GMA Network is also known as Channel 7.
How did management decide it was finally time for a variety-show comeback?
In an exclusive PEP interview, De Jesus-Bodegon said they were already feeling the need for a variety show in their programming line-up.
"Well, kahit kami, we feel na matagal na nawala," she explained. "'Tapos we have the talents to show for, and we needed a disruptor.
"Something different on the timeslot, kasi ano na siya, e, for years pare-pareho yung papanuorin mo kahit dito o sa iba.
"So we thought, 'Yeah, let’s try something, anyway we have the talents for it already.'"
The timeslot for Studio 7, which airs every Sunday at 7:40 p.m., was filled with reality show programs and sitcoms in the past.
De Jesus-Bodegon recalled that even GMA-7's chairman and Chief Executive Officer, Felipe L. Gozon—or FLG everywhere in the network—agreed it was the right time for a variety-show comeback.
De Jesus-Bodegon continued, "We’ve been trying that idea for a while. Pinapag-usapan namin, ganyan.
"After, when we were deciding what’s going to replace The Clash, meron pang iba, but the programming committee decided, si FLG, that 'Now it’s time, I think that is the better program, I like that better now.'"
While FLG would make suggestions, the network's upper management gave the producers the freedom to work out the show's content.
De Jesus-Bodegon says, "Nothing's really dictated. Ang ano lang namin, yung core value—the audience is our boss.
"So we have ideas, we dish it out. It starts with the pitch, and then you get responses, and then from the responses you put something out, wait for more feedback, and grow from there.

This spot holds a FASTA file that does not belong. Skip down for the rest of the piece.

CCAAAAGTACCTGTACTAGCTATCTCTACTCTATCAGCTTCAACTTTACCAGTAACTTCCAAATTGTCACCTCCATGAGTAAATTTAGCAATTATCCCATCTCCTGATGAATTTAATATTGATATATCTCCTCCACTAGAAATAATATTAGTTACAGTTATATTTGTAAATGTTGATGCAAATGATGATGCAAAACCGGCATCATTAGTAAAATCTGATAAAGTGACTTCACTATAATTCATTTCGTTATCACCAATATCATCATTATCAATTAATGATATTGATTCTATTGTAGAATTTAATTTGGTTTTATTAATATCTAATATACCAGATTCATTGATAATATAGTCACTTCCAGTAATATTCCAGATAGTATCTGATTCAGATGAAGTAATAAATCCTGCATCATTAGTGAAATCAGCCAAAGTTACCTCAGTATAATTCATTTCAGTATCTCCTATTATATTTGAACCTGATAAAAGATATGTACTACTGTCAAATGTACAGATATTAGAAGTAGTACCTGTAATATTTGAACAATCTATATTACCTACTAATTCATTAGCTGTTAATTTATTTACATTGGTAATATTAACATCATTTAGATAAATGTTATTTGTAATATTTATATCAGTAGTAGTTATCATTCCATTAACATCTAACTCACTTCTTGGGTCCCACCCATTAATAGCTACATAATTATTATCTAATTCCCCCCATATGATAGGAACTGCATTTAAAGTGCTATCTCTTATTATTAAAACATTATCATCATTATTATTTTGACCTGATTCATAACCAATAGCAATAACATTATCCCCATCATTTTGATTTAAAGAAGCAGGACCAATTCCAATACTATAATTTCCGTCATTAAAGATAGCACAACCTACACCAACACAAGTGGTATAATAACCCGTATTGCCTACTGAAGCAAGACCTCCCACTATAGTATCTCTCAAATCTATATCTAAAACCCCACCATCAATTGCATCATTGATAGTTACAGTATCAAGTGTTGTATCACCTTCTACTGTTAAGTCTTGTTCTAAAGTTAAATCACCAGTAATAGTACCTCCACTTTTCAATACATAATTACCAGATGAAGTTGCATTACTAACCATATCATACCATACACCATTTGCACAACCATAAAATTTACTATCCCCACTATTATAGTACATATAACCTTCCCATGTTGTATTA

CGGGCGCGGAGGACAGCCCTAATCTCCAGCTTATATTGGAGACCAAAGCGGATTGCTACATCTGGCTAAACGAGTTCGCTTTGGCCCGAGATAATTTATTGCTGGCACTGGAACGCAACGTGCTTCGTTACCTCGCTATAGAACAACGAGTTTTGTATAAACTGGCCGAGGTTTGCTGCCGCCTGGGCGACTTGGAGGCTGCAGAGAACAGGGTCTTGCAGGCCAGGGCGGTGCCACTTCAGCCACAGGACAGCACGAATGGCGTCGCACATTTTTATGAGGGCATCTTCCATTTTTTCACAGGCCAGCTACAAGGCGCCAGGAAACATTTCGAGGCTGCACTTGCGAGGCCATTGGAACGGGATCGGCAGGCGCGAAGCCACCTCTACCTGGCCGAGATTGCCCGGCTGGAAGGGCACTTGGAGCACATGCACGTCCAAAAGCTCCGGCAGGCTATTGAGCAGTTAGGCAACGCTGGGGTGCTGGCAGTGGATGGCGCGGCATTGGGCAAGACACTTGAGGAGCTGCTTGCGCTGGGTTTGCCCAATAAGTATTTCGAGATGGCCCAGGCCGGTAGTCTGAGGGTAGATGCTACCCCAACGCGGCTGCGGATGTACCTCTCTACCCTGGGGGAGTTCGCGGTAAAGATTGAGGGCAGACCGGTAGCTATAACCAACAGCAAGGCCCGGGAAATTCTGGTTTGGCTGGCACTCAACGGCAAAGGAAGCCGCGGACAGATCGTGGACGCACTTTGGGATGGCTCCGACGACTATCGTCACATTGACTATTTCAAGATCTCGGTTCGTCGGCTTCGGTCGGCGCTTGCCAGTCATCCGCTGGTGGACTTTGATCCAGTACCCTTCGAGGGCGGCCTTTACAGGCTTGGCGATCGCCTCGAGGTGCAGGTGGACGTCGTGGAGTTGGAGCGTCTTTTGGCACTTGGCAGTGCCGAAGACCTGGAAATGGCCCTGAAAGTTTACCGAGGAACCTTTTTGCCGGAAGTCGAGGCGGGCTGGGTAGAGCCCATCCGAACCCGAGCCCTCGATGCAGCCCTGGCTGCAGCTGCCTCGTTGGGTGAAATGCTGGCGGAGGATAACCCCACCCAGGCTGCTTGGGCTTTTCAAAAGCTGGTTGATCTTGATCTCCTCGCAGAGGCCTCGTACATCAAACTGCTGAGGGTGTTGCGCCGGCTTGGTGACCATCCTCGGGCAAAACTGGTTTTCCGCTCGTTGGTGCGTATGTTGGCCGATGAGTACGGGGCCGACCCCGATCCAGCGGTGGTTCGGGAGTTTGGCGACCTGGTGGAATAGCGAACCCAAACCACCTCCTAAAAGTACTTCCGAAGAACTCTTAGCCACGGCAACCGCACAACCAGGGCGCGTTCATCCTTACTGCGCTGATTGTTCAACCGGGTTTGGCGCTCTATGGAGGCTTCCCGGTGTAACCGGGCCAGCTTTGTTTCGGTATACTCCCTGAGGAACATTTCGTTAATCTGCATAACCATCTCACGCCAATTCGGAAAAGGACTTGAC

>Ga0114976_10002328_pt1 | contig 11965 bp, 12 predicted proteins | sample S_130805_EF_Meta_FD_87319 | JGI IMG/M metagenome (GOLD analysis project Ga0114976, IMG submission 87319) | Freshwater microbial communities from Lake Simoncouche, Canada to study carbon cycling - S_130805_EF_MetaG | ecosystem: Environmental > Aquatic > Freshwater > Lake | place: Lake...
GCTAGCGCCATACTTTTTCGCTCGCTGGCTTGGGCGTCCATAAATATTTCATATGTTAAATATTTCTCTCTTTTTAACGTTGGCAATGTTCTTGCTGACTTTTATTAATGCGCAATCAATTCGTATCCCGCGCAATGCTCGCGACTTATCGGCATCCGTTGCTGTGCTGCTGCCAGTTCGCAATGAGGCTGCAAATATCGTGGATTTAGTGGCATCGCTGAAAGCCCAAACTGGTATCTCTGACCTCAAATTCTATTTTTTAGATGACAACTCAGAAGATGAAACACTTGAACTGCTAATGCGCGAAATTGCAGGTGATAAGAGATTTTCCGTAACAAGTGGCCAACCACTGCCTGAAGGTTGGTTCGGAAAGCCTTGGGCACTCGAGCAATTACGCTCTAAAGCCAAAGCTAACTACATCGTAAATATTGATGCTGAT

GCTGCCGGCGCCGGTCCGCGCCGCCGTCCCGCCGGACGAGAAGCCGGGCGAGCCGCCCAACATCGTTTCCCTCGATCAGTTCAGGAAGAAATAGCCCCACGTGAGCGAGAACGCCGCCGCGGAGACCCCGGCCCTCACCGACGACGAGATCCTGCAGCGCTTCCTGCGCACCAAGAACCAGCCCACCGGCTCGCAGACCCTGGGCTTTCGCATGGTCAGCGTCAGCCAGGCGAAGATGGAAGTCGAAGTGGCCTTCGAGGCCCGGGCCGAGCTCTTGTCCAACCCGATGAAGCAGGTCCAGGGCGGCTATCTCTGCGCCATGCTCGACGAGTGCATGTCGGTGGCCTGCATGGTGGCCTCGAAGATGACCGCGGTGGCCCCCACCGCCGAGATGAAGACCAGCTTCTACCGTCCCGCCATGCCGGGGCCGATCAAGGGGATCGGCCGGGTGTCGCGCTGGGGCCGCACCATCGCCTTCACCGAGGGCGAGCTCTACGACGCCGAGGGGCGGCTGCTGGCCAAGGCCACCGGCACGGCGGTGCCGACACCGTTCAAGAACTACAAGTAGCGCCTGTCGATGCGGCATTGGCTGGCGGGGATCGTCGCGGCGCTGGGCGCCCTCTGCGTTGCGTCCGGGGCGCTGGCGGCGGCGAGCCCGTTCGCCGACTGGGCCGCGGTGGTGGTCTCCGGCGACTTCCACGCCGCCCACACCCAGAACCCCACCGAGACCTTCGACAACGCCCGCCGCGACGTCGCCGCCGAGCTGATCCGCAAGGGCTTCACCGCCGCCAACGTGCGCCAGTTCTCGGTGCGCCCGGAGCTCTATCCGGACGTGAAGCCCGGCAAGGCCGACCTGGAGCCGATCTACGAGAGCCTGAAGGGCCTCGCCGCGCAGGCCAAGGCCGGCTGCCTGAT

"Wala siyang clear cut na, 'Kailangan ganito.'"
But from the get-go, the producers already know the one, single mandate from the higher ups: "You have to rate. It may be a mandate, but at the same time, as producer, it’s your mandate to yourself, e, na panuorin ka, di ba?
"Otherwise, futile yung lahat ng effort mo kapag hindi ka naman pinanuod, like we wouldn’t feel also good about the things we do, walang sense of fulfillment kung hindi ka naman pinanuod."
Aside from its timeslot, De Jesus-Bodegon believes that Studio 7 can easily be distinct from its predecessors SOP, Party Pilipinas, and Sunday All Stars.
"Kasi unang-una, you have different people in it. Mas mahirap i-produce ang different show with the same people or with the same ingredients.
"Parang pag nagluluto ka, mas mahirap yung umimbento ka ng panibagong dish with exactly the same ingredients. But if you are given different ingredients, it comes natural na iba yung magiging mix.
"So I think yun yung key—you get fresh talents, you have fresh ideas from fresh staff, new director. It’s a new mix. They’re not all new, but the mix is new, like putting them together."
CASTING AND DIRECTORS
Studio 7 currently has 17 regular hosts and performers.
Kapuso singing royalty Christian Bautista, Mark Bautista, and Julie Anne San Jose lead the pack of the cast.
Former Kapamilya Rayver Cruz made his Kapuso debut via this TV show.
Soap-opera stars Kyline Alcantara, Gabbi Garcia, Kate Valdez, Mikee Quintos, and Migo Adecer, who are known for doing music and dance numbers, were also handpicked for this project.